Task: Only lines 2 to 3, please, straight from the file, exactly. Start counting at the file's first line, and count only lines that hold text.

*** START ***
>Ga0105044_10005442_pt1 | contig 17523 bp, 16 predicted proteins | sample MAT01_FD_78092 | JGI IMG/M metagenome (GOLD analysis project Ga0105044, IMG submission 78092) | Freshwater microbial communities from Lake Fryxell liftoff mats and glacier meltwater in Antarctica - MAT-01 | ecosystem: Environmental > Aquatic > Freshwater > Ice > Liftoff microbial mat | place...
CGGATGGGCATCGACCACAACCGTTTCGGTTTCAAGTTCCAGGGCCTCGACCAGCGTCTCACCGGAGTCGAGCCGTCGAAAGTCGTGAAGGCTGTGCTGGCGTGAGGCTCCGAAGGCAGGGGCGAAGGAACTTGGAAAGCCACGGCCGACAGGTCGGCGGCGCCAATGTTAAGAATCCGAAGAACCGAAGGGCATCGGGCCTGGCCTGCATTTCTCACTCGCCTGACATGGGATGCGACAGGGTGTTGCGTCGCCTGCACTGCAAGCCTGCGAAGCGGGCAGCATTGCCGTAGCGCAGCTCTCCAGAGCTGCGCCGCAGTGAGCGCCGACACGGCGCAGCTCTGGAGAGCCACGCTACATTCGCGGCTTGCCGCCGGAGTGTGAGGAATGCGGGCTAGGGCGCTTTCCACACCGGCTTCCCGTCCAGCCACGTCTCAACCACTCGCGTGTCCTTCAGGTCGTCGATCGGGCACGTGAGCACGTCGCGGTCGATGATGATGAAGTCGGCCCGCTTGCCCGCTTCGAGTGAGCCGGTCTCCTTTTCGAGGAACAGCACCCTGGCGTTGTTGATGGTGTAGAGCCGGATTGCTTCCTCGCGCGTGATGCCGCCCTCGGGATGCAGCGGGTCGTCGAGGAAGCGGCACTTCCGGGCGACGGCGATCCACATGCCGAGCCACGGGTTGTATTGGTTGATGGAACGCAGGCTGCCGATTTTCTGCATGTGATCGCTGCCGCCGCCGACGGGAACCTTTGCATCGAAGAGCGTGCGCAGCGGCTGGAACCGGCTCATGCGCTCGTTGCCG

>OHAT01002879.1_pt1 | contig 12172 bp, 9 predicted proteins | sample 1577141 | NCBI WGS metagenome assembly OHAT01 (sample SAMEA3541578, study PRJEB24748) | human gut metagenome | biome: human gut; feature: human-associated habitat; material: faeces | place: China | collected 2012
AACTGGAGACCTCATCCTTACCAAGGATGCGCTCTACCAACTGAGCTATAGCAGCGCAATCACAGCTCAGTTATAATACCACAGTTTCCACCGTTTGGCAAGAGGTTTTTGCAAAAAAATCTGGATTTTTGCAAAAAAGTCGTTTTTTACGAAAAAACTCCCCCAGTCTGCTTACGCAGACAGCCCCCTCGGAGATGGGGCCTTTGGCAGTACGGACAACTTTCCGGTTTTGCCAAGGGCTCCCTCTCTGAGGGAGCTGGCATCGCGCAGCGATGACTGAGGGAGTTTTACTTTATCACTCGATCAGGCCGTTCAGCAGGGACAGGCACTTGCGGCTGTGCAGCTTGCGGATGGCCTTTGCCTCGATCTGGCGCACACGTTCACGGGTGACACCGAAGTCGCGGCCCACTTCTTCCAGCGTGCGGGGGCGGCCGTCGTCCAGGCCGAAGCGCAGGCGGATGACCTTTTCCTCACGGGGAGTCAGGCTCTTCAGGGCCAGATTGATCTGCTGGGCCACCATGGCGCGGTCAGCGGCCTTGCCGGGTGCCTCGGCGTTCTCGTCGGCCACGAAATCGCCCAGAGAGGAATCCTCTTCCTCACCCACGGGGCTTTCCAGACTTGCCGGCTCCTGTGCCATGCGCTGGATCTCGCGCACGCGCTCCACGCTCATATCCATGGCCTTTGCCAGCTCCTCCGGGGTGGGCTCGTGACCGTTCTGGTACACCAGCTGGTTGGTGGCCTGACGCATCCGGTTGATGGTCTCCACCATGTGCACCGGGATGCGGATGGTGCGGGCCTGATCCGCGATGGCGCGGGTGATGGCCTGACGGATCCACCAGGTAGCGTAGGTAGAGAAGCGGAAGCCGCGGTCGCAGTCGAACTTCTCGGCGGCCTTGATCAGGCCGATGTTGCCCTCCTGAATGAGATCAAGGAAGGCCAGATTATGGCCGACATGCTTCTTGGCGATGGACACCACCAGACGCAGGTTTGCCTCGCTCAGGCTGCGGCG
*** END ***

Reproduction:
CGGATGGGCATCGACCACAACCGTTTCGGTTTCAAGTTCCAGGGCCTCGACCAGCGTCTCACCGGAGTCGAGCCGTCGAAAGTCGTGAAGGCTGTGCTGGCGTGAGGCTCCGAAGGCAGGGGCGAAGGAACTTGGAAAGCCACGGCCGACAGGTCGGCGGCGCCAATGTTAAGAATCCGAAGAACCGAAGGGCATCGGGCCTGGCCTGCATTTCTCACTCGCCTGACATGGGATGCGACAGGGTGTTGCGTCGCCTGCACTGCAAGCCTGCGAAGCGGGCAGCATTGCCGTAGCGCAGCTCTCCAGAGCTGCGCCGCAGTGAGCGCCGACACGGCGCAGCTCTGGAGAGCCACGCTACATTCGCGGCTTGCCGCCGGAGTGTGAGGAATGCGGGCTAGGGCGCTTTCCACACCGGCTTCCCGTCCAGCCACGTCTCAACCACTCGCGTGTCCTTCAGGTCGTCGATCGGGCACGTGAGCACGTCGCGGTCGATGATGATGAAGTCGGCCCGCTTGCCCGCTTCGAGTGAGCCGGTCTCCTTTTCGAGGAACAGCACCCTGGCGTTGTTGATGGTGTAGAGCCGGATTGCTTCCTCGCGCGTGATGCCGCCCTCGGGATGCAGCGGGTCGTCGAGGAAGCGGCACTTCCGGGCGACGGCGATCCACATGCCGAGCCACGGGTTGTATTGGTTGATGGAACGCAGGCTGCCGATTTTCTGCATGTGATCGCTGCCGCCGCCGACGGGAACCTTTGCATCGAAGAGCGTGCGCAGCGGCTGGAACCGGCTCATGCGCTCGTTGCCG

>OHAT01002879.1_pt1 | contig 12172 bp, 9 predicted proteins | sample 1577141 | NCBI WGS metagenome assembly OHAT01 (sample SAMEA3541578, study PRJEB24748) | human gut metagenome | biome: human gut; feature: human-associated habitat; material: faeces | place: China | collected 2012